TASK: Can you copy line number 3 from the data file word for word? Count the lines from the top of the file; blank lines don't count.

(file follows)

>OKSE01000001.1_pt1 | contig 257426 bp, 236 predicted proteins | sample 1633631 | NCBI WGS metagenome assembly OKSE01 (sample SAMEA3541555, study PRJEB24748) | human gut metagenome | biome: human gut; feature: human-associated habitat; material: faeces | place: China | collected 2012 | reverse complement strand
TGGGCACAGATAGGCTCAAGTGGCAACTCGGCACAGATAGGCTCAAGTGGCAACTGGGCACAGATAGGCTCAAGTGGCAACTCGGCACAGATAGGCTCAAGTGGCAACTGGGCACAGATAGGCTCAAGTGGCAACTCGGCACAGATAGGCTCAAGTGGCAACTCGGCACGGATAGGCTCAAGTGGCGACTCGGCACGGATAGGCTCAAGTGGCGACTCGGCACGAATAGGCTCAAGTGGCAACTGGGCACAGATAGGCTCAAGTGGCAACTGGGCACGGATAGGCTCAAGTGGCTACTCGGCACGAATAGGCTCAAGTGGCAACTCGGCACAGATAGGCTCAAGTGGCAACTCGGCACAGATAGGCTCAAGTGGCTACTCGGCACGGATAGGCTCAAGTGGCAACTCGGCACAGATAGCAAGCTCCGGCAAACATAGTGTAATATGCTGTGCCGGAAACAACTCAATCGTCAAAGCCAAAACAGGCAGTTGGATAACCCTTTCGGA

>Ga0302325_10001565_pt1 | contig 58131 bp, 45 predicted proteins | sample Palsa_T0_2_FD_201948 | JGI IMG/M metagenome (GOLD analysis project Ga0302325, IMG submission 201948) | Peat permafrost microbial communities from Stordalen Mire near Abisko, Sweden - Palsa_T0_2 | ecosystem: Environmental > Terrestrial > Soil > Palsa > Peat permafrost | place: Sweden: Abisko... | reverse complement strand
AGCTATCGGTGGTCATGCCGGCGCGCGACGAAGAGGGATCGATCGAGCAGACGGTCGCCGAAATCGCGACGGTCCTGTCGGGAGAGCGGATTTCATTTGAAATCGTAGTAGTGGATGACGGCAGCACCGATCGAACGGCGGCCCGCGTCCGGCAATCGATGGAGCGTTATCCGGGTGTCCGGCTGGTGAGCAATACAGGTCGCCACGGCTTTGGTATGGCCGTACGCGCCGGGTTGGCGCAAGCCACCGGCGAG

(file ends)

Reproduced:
>Ga0302325_10001565_pt1 | contig 58131 bp, 45 predicted proteins | sample Palsa_T0_2_FD_201948 | JGI IMG/M metagenome (GOLD analysis project Ga0302325, IMG submission 201948) | Peat permafrost microbial communities from Stordalen Mire near Abisko, Sweden - Palsa_T0_2 | ecosystem: Environmental > Terrestrial > Soil > Palsa > Peat permafrost | place: Sweden: Abisko... | reverse complement strand